One Mom’s Acceptance That There Is No Competing With the Family Dog

“Mom, let me talk to Gatsby” is often the greeting I get when one of my daughters calls from college. Since our chubby golden retriever is typically velcroed to my side, quickly switching the camera mode to his face instead of mine is easy.

Gatsby is greeted with a squeal, my daughter is greeted with a nose on her screen, and then, since Gatsby can’t hold much of a conversation, I get to steal a few minutes with her. We chat while I wander the house, headed to the front window where our lab has set up his neighborhood watch command post. Lucky for me, he feels he has a lot to do during his day, so her conversation with him is even shorter than the one she had with Gatsby.

Sometimes the way my daughters reacted to seeing the dog made me feel slighted

Sometimes I used to feel slighted by these greetings, joking, “Hey, how about that same squeal when you see me on your screen?” However, I can’t blame the girls. Throughout the past twenty years, our dogs have served as some of their best listeners, huggers, confidants, and even some of their best conspirators in mischief. And the dogs don’t ask the girls if they ate something green that day.

I have come to terms with my college daughters coming home to see the dog. (Credit: Mary Ann Hermansen)

As they grew up, as much as my four daughters tried to get the two 90-pound goofballs to sleep with them, they preferred my husband and me. We tried to explain that this was because we were the ones who fed them twice daily, but this didn’t result in any of them taking on this chore. The boys could be lured to their beds with treats and toys but only remained there for a bit, and eventually, the girls quietly accepted that the boys’ bed was Mom and Dad’s.

So for years, every night as my husband and I were settling in with a book or drifting off to sleep, each girl would barge into our rooms, usually at four separate times, to say “goodnight” to Gatsby and Bleau. This did not involve tiptoeing, or even whispering, or even that loud whispering that people pretend is whispering, but rather obnoxious good-nights to the dogs, so emphatic it was like they were greeting a friend at a Clairo concert.

Each goodnight involved squealing, giggling, and more hugs, met by continual wiggling and tail wagging. Once the boys had settled, their tails no longer thumping the bed, another daughter would need to complete her goodnight routine, and the process began again. Sometimes this resulted in a short, fun social event in our room, and other times, it brought a tired, exasperated, “That’s enough. Get out of here” from my husband.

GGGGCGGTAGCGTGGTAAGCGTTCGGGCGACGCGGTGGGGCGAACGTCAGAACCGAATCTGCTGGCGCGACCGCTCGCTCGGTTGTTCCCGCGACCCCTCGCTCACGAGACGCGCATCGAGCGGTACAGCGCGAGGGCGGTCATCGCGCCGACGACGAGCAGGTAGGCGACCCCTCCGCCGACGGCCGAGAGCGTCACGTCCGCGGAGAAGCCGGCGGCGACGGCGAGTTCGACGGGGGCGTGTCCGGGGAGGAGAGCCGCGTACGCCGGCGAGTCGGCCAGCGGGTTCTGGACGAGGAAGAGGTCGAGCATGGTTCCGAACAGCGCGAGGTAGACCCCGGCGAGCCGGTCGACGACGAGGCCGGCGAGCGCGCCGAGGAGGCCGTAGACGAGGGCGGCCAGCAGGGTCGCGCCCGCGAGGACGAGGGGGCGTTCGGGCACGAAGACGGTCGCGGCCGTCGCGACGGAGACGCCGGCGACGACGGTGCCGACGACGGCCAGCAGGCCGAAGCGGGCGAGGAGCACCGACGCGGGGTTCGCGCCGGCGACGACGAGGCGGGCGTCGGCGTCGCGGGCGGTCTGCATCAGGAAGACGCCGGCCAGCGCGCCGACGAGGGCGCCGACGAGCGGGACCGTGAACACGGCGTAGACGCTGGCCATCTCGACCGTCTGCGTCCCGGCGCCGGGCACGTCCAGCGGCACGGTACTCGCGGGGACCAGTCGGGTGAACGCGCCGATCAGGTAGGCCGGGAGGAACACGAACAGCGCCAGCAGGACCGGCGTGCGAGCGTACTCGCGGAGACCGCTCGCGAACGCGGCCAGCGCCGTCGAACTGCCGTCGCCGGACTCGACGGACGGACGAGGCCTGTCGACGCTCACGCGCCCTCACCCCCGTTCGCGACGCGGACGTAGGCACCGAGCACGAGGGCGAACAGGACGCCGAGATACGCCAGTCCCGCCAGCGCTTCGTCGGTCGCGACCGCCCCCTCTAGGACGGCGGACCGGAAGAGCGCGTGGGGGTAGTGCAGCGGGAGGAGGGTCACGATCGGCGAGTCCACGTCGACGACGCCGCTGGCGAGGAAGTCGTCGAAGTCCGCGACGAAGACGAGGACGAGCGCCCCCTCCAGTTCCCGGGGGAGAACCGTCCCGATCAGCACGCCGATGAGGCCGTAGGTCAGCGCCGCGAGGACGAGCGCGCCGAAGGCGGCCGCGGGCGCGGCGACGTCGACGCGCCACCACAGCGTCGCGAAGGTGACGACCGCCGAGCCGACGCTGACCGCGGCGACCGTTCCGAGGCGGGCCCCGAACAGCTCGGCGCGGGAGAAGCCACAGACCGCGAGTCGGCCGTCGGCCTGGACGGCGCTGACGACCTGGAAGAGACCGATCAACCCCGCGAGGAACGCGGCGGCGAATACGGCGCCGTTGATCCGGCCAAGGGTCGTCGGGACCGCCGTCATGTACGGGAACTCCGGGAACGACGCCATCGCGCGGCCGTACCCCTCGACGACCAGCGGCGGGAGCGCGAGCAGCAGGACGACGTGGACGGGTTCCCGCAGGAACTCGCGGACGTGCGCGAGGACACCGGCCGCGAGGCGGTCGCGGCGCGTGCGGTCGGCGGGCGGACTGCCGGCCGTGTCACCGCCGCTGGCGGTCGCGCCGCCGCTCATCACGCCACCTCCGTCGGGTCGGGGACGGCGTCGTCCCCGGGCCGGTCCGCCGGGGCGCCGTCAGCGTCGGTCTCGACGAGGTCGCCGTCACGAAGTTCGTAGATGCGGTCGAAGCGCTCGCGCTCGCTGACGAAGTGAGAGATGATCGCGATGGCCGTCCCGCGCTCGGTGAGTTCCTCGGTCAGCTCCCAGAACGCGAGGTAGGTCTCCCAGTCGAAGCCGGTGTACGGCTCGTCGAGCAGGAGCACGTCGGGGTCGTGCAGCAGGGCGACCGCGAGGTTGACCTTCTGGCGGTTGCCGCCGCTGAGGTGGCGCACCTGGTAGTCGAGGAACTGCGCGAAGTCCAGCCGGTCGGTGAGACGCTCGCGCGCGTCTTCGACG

The dogs allowed us to have one last daily connection

Either way, the boys served as a way for us to have one last daily link — another chance to check in after busy days, another opportunity to review who needed which car the next day, and another chance to see each other.

Our dogs continue to foster that connection. We still have that nightly routine with our two youngest, but now the boys take phone calls too.

The girls are in their second year of college, and when I see one of their numbers flash on my phone, I still get excited to hear about their day, even when we have exchanged various texts in the family group chat. However, much like the girls eventually accepted that the boys prefer me at bedtime, I have accepted that the girls like to speak to the dogs before they chat with me.

I’ll take what I can get.

I roll my eyes, laugh, and pass my phone to one of the boys for a FaceTime lick.

A few weeks ago, we visited the girls’ college town. One of our daughters decided to come home with us for a few days. After she had two days of sleeping, laying on the couch, and hitting local hometown coffee shops with her sisters, a dog always next to her, we were packing up groceries in the kitchen for her to take back to school. I remarked how nice it was to have her home, “You are always welcome. What made you want to come home this weekend, though?”

“Oh, Mom, I just needed to see Gatsby.” I looked down at Gatsby, and he looked up at me. I swear he winked. You know I am only part of the reason she is home. His reassuring head tilt proudly declared, “I got you, Mom. I bring our girls home.” I gave her a quick squeeze. “Sure, Honey, you can come home and see Gatsby anytime.”

More Great Reading:

What is the True Price of a Dog?

Mary Ann Hermansen

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